I’ve heard a lot of complaints about the Smashwords ‘meatgrinder’ and the difficulty some people have had with it. I came to the self-publishing world from a web design background, but I figure the layperson might benefit from a simplified explanation. I have now published seven books through Smashwords without encountering a single formatting-related issue. Here’s how I did it.
An ebook is an HTML document. That’s all there is to it. It’s HTML, formatted and processed by whichever e-reader wants to display it. Here’s one of the simplest HTML documents in the world:
HTML uses tag pairs to define its content. In the example above, we have an opening declaration of <!DOCTYPE html> to tell our browser/e-reader that this is an HTML document. After that are three pairs of tags: html, head, and body. Each pair has an opening <> tag and a closing </> tag.
In your ebook, the text of your book goes between the <body> and the </body> tags. That’s everything from the opening title to the final word of your back matter. You could just shove it all in there as one big wall of text, but that isn’t going to look pretty.
The way we make our text look pretty is by using CSS. CSS is the icing to HTML’s cake. It works hand-in-hand with HTML to tell it how things should look and behave. The goal is a simple, clean ebook file with just our words, wrapped in HTML and styled by the necessary CSS.
Enter Microsoft Word.
If you format your ebook in Word and you don’t do it the right way, you’re going to end up with all kinds of extra markup that doesn’t need to be there. Word is good for its fair share of tasks, but it sucks when it comes to marking up HTML. That’s the major reason people have so many problems with the meatgrinder.
How to Format an Ebook Using Microsoft Word
NEVER format anything in your ebook by hand. That means NEVER use hard returns to create space between lines. NEVER bold or underline your titles one at a time.
Instead, use styles. In Word, there’s a big box on the HOME ribbon called ‘Styles’ where you can create a look for every single part of your ebook.
Make a style for chapter titles. Make a style for the regular text within your book. Make one for your book title, make one for your front and back matter headers. Make one for the chapter listings in your table of contents. Make a style for everything. EVERYTHING. Using styles, you can specify whatever you want, from font size to font weight to margins, indents, line spacing, alignment, etc.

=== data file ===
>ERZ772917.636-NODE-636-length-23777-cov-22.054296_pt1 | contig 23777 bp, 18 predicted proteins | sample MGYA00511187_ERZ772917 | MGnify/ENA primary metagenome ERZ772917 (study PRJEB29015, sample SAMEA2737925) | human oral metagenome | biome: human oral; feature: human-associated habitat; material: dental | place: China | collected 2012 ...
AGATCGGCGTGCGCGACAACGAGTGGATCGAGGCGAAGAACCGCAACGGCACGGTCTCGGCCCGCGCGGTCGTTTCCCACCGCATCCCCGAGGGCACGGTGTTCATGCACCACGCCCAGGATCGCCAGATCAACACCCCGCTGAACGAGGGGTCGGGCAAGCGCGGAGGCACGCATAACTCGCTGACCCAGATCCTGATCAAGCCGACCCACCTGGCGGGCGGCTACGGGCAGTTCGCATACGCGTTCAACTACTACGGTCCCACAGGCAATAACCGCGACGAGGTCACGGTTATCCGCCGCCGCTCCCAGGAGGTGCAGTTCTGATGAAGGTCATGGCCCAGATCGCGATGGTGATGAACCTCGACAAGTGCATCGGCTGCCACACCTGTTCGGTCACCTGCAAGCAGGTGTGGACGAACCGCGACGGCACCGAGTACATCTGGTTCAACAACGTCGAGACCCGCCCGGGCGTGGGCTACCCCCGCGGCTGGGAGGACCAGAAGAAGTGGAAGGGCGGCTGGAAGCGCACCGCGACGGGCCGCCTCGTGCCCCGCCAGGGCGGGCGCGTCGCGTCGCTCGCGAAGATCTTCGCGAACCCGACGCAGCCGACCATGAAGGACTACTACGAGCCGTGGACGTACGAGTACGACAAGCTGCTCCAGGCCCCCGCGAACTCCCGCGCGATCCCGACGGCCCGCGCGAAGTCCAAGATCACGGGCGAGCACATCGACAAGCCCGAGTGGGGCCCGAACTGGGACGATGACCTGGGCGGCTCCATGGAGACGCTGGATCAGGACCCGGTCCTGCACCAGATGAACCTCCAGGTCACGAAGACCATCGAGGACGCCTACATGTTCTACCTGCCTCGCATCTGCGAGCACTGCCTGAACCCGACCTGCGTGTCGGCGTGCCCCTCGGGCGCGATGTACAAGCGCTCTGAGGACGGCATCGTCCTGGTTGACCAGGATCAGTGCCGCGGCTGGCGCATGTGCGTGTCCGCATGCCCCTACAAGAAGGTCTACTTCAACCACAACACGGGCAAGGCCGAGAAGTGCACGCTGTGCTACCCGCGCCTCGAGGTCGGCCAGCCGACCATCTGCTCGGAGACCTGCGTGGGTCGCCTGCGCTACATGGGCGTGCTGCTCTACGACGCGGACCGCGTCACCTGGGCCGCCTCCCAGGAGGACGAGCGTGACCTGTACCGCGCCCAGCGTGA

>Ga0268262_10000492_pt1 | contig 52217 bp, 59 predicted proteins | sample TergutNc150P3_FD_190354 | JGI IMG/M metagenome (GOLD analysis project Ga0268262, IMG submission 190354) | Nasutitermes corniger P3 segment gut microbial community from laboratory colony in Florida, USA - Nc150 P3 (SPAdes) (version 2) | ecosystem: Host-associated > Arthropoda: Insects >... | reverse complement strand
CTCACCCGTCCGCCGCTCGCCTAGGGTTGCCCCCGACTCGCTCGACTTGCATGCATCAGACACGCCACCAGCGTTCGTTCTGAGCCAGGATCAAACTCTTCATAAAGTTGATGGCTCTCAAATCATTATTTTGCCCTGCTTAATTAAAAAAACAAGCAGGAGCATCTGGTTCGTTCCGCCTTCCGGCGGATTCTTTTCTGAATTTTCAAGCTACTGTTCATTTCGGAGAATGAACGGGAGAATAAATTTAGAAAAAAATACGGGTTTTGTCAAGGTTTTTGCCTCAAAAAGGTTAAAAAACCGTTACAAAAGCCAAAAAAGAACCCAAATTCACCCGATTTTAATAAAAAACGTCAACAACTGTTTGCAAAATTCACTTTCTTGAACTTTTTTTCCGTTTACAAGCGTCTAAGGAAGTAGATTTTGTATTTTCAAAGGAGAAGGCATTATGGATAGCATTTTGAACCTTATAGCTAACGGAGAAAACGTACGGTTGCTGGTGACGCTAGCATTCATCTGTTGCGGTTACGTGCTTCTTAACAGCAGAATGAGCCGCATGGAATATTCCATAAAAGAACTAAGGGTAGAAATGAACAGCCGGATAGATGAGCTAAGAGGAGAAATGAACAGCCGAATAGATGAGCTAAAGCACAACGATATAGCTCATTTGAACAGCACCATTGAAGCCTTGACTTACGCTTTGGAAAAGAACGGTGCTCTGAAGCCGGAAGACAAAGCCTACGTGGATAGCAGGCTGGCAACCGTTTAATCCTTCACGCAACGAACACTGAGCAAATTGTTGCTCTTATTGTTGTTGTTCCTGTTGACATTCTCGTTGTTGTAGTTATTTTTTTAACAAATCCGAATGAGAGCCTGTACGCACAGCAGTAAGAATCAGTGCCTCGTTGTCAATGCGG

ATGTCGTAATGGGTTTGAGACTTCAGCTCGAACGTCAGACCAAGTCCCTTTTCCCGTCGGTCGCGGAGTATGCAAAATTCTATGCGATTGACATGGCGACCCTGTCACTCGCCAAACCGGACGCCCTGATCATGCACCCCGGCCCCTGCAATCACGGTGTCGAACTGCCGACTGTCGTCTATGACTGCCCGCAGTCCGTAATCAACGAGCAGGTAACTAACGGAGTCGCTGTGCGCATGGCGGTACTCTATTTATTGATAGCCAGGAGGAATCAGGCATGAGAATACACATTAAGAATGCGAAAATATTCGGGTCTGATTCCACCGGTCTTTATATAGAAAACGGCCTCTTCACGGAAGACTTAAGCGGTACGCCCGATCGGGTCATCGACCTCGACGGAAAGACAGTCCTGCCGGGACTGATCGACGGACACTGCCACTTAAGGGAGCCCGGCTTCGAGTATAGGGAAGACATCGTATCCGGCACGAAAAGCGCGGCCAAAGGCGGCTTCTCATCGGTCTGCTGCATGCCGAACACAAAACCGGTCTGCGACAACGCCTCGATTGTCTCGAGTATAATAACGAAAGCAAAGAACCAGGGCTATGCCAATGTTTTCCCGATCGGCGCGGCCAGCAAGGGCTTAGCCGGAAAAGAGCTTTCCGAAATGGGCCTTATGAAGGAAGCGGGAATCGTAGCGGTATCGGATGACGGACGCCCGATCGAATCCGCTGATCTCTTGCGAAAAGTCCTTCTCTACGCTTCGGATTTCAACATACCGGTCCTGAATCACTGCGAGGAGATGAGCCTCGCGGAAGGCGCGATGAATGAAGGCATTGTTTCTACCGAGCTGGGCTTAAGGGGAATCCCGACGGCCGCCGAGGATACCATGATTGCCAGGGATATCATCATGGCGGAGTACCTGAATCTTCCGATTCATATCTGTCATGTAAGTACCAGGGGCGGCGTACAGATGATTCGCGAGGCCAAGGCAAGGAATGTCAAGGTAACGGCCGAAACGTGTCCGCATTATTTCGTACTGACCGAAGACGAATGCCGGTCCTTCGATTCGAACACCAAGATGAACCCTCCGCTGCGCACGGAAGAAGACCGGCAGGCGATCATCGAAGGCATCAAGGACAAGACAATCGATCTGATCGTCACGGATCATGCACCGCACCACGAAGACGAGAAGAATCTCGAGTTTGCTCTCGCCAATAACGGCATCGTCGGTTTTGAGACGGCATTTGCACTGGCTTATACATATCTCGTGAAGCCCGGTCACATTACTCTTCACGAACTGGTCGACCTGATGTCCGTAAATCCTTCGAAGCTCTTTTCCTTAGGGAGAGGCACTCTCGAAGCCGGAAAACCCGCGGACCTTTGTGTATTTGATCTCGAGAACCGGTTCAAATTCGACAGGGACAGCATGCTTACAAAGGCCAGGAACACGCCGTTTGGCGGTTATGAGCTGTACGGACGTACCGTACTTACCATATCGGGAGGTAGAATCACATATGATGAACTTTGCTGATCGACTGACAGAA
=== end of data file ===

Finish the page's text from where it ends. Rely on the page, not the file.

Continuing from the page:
When you’re done making all those styles, apply them to the corresponding parts of your book. Remember that ‘Regular Text Paragraph’ style you made? Highlight your entire book and apply that style to it. Go through and highlight each chapter title in your book, then apply the ‘chapter title’ style to it.
Why are we going to all this trouble? Well, the first reason is because if you ever want to change the look of every chapter title in your book, all you have to do is change the style and it will update them all at once. No going through to highlight and change them all one at a time again. Once the style is applied, it’s there, and it can be changed.
Want to know the big secret of modern web development? That’s how CSS works, too. Think of a website like Reddit, with millions upon millions of pages. Do you think Reddit is going to pay its employees to change the look of every last thread title when they decide the site needs a facelift? No. That’s all done with CSS. There’s a CSS style somewhere that changes the look of thread titles all across the site. They change one style, all the thread titles change accordingly.
That’s the second reason we’re going to all this trouble: because these styles you’re creating in Word will become the CSS of your final book document. The icing on your HTML cake. Properly formatted cake looks good, doesn’t it? It also doesn’t get snagged in the meatgrinder. It’s cake. It shouldn’t have to worry about meatgrinders.
Converting Your (Expertly-Styled) Ebook
You want to know another crappy thing about Microsoft Word? Even after you’ve painstakingly styled your ebook, it’s STILL going to add a bunch of extra unnecessary crap into your HTML document. Fortunately, this is easy to fix.
Okay, so you’re all styled up and ready to go. Next, SAVE your Word document as type: Web Page, Filtered with a .htm file extension. We use the Web Page, Filtered setting rather than just the normal Web Page option because Word claims its filtering process strips out all the extra stuff and just keeps the content and styles. This is a lie. Do not believe Word when it tells you this. But save your document like this anyway.